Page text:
After decades of failed relationships and painful drama, Donald Miller decided he'd had enough. Impressing people wasn't helping him connect with anyone. He'd built a life of public isolation, yet he dreamed of meaningful relationships. So at forty years old he made a scary decision: to be himself no matter what it cost.
From the author of Blue Like Jazz comes a book about the risk involved in choosing to impress fewer people and connect with more, about the freedom that comes when we stop acting and start loving. It is a story about knocking down old walls to create a healthy mind, a strong family, and a satisfying career. And it all feels like a conversation with the best kind of friend: smart, funny, true, important. Scary Close is Donald Miller at his best.
©2015 Thomas Nelson Publishers (P)2015 Thomas Nelson Publishers
Great book. I didn't feel I related to the first half of the story as much (although I enjoyed it for the the author's insights and gift for storytelling), but I really feel that I learned some valuable nuggets from the second half that I can apply to my own relationships. The author writes so candidly-- full of great insights. Enjoyed the narrator, too.
Hit home on quite a few issues for me! Still single at 42 and I'm aware of my need to be more open and vulnerable with people. He accurately picks on many issues preventing people from intimacy. An enjoyable read.
"Outstanding book frustrating recording"
The book is outstanding but the producer(?) cut all the pauses and silent space out of the recording. Clearly, the narrator didn't do this in his performance, so I can't imagine why someone would do this on purpose? Please! Please! Please rerecord this book or remaster it from the original narration.
"Folksy, Religious Memoir"
It's unfortunate I didn't notice this is categorized as a personal memoir as I could have skipped it and saved myself the time and money. The description suggests the book will deliver guidance on improving intimacy. If you're Christian and in reasonably good mental health you'll probably find the string of anecdotes heart-warming, and you can likely tease out some guidance in the author's experiences that may be applicable to your life. Otherwise, not so much -- there's little in the stereotypical stories that's relevant. Probably fine for most, but personally disappointing. (And, as others have mentioned, the editing work is annoying. No breaks, and at least a few repeated sections.)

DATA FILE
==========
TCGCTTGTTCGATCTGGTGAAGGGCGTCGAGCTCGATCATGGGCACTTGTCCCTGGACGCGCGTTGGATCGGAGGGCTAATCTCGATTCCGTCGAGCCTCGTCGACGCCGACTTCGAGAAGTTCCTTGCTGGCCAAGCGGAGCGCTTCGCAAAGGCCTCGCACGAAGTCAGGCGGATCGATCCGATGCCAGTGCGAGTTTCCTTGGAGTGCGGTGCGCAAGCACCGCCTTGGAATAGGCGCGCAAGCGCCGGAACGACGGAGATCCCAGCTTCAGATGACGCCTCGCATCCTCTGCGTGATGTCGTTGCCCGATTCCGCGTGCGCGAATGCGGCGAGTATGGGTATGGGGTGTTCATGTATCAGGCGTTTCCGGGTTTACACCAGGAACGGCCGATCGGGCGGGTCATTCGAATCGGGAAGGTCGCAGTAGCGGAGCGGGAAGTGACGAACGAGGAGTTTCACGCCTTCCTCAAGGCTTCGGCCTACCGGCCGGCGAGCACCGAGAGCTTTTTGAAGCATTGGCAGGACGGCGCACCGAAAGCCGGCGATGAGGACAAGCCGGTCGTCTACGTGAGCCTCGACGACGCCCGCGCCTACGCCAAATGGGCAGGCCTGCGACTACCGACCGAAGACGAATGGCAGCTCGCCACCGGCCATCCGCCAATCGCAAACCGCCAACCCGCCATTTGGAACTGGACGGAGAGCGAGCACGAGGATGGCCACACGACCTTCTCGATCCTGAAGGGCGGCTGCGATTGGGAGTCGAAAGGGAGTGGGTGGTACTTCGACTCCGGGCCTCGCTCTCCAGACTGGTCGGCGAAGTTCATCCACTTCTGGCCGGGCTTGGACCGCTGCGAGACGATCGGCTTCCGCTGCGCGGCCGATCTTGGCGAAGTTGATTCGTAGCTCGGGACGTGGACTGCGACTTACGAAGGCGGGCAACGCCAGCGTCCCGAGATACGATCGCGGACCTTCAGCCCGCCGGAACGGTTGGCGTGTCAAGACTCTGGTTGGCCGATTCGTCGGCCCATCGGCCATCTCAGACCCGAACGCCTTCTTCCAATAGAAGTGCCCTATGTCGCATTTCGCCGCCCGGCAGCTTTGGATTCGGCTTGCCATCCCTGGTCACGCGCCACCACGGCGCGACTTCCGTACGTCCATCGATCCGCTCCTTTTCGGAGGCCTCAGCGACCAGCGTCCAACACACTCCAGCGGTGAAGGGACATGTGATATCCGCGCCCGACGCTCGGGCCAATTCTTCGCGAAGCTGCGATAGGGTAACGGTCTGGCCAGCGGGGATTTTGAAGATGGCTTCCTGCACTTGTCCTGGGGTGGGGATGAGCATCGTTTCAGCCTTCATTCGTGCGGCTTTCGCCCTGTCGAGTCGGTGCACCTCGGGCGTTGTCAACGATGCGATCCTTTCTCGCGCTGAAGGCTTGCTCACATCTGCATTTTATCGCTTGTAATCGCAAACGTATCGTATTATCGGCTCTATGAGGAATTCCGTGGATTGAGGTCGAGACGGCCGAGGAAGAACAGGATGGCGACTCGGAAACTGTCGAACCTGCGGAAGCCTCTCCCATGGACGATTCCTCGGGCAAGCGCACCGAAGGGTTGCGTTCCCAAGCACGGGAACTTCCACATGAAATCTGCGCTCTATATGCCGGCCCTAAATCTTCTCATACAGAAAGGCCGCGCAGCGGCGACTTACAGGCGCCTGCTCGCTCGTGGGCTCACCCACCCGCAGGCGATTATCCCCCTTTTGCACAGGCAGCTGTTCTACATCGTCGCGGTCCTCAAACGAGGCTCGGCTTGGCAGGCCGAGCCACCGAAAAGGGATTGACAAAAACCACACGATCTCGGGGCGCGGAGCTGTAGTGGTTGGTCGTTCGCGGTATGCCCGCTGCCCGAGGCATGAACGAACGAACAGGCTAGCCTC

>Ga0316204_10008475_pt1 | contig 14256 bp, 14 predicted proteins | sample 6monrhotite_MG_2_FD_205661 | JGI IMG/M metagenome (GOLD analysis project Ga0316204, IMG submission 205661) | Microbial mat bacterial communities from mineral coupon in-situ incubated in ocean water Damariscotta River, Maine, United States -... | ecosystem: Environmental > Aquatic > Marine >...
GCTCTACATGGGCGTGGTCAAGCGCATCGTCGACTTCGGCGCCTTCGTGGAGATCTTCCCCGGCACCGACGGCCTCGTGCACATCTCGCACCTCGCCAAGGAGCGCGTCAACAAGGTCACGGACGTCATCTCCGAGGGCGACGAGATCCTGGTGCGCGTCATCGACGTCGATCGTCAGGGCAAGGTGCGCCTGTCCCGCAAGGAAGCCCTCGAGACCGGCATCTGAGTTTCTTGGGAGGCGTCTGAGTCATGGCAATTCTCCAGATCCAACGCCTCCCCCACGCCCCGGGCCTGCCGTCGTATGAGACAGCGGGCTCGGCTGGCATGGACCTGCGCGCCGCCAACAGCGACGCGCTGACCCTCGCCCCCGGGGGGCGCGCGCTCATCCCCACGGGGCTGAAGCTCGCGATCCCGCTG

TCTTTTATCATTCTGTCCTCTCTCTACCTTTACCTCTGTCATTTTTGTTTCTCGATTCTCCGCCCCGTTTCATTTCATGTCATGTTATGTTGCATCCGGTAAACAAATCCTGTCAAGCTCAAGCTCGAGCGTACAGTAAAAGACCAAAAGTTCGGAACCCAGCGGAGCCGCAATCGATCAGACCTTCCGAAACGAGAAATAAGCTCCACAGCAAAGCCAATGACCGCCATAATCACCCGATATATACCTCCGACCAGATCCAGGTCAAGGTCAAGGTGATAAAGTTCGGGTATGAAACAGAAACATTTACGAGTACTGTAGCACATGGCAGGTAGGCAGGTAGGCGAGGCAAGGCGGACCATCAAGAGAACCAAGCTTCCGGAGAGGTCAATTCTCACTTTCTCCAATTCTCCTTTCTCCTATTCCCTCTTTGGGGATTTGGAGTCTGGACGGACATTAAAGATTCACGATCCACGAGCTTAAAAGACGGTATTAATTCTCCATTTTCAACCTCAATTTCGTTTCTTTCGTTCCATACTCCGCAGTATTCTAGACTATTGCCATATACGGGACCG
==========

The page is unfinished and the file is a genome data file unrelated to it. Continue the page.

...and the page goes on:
"Walking Away Full"
Don't read (or listen) often, but I was hooked. This one had me. Addresses so many key areas of life and made me think of many people who could also benefit from the book. Scary Close is scary good.
"Editing was poor"
The content was great, the narrator was good, but it's the editing that needs work. There are no pauses between chapters or profound thoughts! Give the listener a chance to soak in truths. There are so many in this book.
"Good but don miller should have narrated"
It was a slow start but worth finishing. A book like this I probably would have preferred to read a physical copy. It requires some reflection that is hard to accomplish with an audio version.
"Great Book, Iffy Editing"
The book was fantastic, but the editing of the audio itself was a little iffy. Sometimes he would finish a very profound sentence and thenChapter2We were on the dock by the river...the lack of spaces and pauses was a little annoying, but not enough to ruin it for me. Still worth a listen!
"wish I heard this earlier"
glad to have listened to this, helped me realize many relationship mistakes I was making.
"Not what I expected"
Donald Miller is a good story teller, but I was expecting him to expound on how
The reader of this book made it hard to get through. Seemed very rushed. I recommend just buying the book and reading it yourself.
"Good thoughts, but very subjective"
If you like books about personal experiences that "can" have broad application, you will probably enjoy this book. After finding much of Don Miller's work (Blue Like Jazz, Searching for God Knows What) to be good but forgettable, I hoped this book would be a departure from that stream-of-consciousness writing style. His vulnerable style is refreshing but it often feels like writing books is a therapeutic assignment to process his experiences. If you want an excellent, thought-provoking and challenging book about relationships and learning to walk according to the Gospel (which Don seems to have a fairly loose grasp on), please check out "The Insanity of God" by Nik Ripken.
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